|Laos Table of Contents
Laotian society is above all else characterized by semiindependent rural villages engaged in subsistence agricultural production. Ethnic, geographic, and ecological differences create variations in the pattern of village life from one part of the country to another, but the common threads of village selfreliance , limited regional trade and communication, and identification with one's village and ethnic group persist regardless of the setting. Rural trade networks, however, have been a part of life since the 1950s. Except near the larger towns and in the rich agricultural plains of Vientiane and Savannakhét, villages are spaced at least several kilometers apart and the intervening land variously developed as rice paddy and swidden fields or maintained as buffer forest for gathering wild plants and animals, fuelwood, and occasional timber harvest.
Ethnicity differentiates the villages but is usually not a source of conflict or antagonism. Nearly all villages are ethnically homogeneous, although a few include two or more distinct groups. Ethnic mixing often has resulted from different groups migrating to a new settlement site at about the same time, or a larger village at a crossroads or river transit point developing into a minor trading center. Ethnic identity is never absolutely immutable. Some minority Laotian individuals have adopted lowland Lao behavior and dress patterns, or intermarried with lowland Lao, and have effectively acculturated to lowland society. In some units, military service has also brought together Laotians of different ethnic groups, both before and after 1975.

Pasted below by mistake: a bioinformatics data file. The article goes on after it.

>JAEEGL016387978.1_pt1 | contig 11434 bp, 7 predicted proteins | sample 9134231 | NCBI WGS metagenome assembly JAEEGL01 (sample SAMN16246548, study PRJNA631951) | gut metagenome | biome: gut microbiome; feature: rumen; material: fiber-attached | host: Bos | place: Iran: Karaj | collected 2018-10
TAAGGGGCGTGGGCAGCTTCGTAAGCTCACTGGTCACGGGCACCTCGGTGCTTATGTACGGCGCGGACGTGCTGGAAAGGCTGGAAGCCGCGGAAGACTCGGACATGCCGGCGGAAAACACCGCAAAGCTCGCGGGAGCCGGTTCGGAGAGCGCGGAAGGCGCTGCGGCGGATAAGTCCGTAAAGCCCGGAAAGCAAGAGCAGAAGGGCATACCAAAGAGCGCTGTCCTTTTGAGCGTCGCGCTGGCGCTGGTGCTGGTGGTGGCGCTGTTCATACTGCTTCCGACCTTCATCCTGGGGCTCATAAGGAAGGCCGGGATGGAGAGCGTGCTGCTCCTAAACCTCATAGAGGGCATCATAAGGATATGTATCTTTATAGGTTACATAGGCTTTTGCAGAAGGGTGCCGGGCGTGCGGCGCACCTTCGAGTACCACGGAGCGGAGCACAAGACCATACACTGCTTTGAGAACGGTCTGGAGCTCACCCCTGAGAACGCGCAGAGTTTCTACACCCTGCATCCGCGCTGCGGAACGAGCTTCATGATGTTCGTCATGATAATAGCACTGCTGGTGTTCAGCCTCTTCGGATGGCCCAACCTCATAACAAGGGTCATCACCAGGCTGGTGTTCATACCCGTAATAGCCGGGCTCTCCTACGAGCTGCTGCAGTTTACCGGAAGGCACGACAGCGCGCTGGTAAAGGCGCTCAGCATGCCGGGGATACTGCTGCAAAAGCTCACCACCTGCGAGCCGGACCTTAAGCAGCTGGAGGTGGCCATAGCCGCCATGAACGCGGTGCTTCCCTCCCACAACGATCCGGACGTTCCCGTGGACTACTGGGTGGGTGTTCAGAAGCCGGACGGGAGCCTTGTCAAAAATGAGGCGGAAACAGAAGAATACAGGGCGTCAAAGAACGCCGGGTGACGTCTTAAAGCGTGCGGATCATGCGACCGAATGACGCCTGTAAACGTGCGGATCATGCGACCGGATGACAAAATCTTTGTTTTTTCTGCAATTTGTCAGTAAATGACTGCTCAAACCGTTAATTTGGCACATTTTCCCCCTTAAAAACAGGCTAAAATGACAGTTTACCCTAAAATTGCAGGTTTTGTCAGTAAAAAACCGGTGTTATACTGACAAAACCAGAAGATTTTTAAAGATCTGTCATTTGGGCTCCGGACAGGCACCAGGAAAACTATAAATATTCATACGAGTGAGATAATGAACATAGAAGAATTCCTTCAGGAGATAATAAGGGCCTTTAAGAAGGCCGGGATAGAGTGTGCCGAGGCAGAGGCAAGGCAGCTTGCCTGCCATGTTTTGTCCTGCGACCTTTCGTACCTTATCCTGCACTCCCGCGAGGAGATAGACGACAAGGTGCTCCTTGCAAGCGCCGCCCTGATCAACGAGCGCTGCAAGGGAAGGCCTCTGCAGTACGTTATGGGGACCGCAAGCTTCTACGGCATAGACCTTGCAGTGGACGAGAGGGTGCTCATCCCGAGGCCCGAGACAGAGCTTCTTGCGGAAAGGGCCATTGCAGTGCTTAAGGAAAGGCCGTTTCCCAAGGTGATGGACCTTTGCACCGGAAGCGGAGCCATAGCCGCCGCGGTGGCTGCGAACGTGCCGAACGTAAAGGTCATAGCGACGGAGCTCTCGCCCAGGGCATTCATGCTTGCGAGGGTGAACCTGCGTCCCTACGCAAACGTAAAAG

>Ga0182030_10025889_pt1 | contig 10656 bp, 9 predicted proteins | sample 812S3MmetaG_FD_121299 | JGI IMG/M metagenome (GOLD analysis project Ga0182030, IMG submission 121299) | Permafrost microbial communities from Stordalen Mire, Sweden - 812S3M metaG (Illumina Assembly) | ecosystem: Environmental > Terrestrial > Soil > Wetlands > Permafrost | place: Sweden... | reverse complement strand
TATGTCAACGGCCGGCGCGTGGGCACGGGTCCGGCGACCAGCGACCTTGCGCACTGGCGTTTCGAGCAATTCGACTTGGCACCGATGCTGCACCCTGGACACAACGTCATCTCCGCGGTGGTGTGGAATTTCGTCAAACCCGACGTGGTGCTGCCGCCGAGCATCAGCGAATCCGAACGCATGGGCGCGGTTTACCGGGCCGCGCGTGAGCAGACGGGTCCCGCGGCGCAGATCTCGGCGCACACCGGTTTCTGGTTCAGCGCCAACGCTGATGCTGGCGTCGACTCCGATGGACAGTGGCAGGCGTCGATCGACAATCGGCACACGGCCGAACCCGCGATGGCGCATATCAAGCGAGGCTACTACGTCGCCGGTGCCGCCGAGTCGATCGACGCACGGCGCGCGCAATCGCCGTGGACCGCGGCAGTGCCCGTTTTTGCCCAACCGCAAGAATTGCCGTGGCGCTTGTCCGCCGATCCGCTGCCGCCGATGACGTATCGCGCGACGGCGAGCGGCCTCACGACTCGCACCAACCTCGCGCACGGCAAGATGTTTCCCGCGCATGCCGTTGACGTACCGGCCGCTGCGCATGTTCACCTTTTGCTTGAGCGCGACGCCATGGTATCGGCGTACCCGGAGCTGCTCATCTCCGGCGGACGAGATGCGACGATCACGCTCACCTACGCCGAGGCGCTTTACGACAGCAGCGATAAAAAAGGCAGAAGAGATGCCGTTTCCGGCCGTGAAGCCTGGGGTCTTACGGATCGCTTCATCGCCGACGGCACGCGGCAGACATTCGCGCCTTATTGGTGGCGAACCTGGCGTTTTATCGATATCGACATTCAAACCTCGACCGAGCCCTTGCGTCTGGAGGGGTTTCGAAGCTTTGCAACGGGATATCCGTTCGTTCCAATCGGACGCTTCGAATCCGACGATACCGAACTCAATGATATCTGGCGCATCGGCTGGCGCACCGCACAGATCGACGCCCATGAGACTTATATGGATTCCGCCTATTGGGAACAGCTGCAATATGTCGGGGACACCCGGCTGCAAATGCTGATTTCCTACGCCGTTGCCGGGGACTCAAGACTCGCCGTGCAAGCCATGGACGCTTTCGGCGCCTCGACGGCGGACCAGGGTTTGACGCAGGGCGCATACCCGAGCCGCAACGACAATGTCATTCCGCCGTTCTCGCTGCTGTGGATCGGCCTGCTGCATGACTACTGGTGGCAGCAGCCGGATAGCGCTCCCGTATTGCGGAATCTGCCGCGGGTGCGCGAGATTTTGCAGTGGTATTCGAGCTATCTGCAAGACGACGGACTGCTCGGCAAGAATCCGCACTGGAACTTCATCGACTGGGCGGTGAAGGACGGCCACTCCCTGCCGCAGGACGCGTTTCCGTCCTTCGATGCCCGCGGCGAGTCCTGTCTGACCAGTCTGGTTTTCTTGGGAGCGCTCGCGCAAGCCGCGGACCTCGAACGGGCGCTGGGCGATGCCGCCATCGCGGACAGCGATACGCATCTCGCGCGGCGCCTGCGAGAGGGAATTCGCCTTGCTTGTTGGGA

Only since 1975 has there been any sense of national unity among most rural villagers. Precolonial governments depended more on a system of control at the district level with the chao muang (district chief) maintaining his own allegiance and tribute to the state. Administrative practices under the French and during the post-World War II period was confined primarily to provincial and a few district centers. The government was able to extract taxes with some facility but had little impact on the daily lives or thoughts of most villagers. However, since 1975, the government has expended considerable energy and resources on national unification, so that even isolated villages recognize the role of local government and consider themselves at some level to be part of a Laotian state.
Source: U.S. Library of Congress